Sea-Level Change in the Baltic Sea: Interrelation of Climatic and Geological Processes
Jan Harff, Alexander Frischbutter, Reinhard Lampe, Michael Meyer, 2001. "Sea-Level Change in the Baltic Sea: Interrelation of Climatic and Geological Processes", Geological Perspectives of Global Climate Change, Lee C. Gerhard, William E. Harrison, Bernold M. Hanson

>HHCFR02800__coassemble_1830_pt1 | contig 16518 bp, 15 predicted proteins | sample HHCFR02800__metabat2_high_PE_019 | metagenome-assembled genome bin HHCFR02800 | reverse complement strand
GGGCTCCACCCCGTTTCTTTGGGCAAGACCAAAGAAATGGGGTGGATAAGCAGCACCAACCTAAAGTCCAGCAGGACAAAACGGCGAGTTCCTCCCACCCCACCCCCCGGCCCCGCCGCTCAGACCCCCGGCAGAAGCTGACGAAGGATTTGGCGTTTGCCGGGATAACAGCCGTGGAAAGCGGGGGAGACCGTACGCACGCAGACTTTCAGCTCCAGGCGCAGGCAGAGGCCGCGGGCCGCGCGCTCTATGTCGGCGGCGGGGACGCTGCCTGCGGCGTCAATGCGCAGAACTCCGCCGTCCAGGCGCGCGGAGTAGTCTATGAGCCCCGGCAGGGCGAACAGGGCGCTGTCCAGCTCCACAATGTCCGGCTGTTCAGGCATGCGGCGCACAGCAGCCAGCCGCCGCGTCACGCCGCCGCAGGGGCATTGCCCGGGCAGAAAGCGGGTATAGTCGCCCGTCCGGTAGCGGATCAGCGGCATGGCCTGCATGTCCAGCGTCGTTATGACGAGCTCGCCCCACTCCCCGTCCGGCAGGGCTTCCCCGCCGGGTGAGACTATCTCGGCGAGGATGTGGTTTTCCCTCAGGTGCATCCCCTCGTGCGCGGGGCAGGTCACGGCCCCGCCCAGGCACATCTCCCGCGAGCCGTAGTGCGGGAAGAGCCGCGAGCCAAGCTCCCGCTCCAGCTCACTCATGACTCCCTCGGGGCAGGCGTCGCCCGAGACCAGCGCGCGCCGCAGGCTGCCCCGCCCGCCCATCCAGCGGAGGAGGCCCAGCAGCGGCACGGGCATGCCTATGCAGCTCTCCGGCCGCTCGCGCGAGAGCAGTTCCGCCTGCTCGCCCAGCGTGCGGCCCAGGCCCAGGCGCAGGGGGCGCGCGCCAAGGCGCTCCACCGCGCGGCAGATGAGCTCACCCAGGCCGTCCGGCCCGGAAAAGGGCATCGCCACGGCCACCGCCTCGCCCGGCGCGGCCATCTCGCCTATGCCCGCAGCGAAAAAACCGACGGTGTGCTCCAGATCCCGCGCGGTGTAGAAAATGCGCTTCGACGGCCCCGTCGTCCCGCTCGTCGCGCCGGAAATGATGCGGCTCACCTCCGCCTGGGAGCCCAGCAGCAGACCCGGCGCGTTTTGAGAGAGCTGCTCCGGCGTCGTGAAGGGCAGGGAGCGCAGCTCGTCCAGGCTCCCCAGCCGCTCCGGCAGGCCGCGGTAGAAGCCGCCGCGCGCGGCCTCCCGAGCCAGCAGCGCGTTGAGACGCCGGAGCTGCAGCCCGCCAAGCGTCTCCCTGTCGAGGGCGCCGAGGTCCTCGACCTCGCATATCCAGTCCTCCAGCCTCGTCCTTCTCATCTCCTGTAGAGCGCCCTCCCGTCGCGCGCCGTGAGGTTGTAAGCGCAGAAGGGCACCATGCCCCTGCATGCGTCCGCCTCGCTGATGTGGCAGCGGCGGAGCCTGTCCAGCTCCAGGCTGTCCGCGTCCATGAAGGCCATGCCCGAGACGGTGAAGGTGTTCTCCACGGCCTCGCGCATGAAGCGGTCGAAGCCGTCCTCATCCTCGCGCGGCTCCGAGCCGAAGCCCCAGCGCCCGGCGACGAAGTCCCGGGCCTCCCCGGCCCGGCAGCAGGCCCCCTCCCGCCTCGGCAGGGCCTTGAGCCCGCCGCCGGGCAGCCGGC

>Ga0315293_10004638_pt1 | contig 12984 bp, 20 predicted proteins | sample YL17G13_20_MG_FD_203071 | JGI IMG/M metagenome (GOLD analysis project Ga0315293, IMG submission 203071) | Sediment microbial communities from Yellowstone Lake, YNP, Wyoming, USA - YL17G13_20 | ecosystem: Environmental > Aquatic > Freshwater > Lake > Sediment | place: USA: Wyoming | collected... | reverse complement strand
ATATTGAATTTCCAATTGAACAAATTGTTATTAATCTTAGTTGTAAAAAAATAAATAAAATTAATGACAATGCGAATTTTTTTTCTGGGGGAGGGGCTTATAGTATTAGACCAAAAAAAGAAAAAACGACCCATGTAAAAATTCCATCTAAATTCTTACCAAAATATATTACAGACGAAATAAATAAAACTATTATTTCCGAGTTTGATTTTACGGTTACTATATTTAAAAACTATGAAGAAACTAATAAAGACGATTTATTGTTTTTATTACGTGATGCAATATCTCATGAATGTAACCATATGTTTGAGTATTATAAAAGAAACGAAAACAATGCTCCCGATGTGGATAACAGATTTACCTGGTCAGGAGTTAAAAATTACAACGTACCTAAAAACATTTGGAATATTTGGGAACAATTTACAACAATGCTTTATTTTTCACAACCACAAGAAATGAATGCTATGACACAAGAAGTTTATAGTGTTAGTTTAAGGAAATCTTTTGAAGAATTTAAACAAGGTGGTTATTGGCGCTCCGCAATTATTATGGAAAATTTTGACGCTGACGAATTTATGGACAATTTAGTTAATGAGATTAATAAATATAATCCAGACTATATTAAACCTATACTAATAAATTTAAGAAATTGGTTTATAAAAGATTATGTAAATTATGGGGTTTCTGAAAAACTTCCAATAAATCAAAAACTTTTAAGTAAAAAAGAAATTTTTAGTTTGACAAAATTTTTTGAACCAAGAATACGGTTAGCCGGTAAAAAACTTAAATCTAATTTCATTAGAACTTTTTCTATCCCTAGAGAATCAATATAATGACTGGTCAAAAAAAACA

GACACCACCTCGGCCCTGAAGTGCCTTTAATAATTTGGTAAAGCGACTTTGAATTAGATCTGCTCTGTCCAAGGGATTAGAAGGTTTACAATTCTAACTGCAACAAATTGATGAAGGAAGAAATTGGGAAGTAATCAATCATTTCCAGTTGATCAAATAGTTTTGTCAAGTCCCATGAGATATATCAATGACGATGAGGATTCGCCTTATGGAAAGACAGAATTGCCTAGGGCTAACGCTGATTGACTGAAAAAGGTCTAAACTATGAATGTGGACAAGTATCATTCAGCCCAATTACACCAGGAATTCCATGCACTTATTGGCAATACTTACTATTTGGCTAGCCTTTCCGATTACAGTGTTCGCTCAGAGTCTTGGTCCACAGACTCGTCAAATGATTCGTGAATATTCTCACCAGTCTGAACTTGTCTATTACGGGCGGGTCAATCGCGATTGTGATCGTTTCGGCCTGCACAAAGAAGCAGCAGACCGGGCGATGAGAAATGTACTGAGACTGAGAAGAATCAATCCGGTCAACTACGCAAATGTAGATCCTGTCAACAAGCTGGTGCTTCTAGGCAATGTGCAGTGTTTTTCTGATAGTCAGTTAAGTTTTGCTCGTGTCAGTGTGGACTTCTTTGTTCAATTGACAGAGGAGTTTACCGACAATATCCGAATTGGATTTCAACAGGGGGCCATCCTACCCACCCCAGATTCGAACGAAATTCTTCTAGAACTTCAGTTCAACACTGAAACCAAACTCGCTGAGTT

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The development of the Baltic Sea during the Holocene was mainly controlled by climatically driven eustatic sea-level change and vertical crustal movements. Both factors affect sea-level changes interpreted from sedimentological investigations at coastal locations. Comparison of relative sea-level curves with a eustatic curve reveals the contribution of vertical crustal movements to coastal changes as expressed via a “coast index.” A coast index c(i) for the Baltic region can be derived, by which a location can be allocated to either a “crustal-uplift/subsidence type” or a “climate-controlled type.” Coastal locations investigated along the Fennoscandian Shield belong to the crustal-uplift type and locations along the southern and southwestern coast belong to the climate-controlled type, regardless of whether they are on the East European Platform or the West European Platform. Data on recent vertical crustal movements show a broad, predominantly subsiding zone between the rising blocks of Scandinavia (glacio-isostatic uplift) and the Carpathians (northward drift of the African Plate) to the west of the Tornquist-Teisseyre Zone (TTZ). Movements may additionally be influenced by processes initiated along the North Atlantic Mid-Ocean Ridge. The subsiding belt contiguous to the Fennoscandian Shield is interpreted as a collapsing as- thenospheric bulge originally surrounding the Pleistocene ice shield. The analysis of relative sea-level changes leads to the assumption that the process of collapse reached a steady state during the Late Litorina Stage. Crustal movement data, together with data from modeling of future sea-level change, can be used for calculating scenarios of relative sea-level development, providing a background for long-term planning of human activities in coastal areas.
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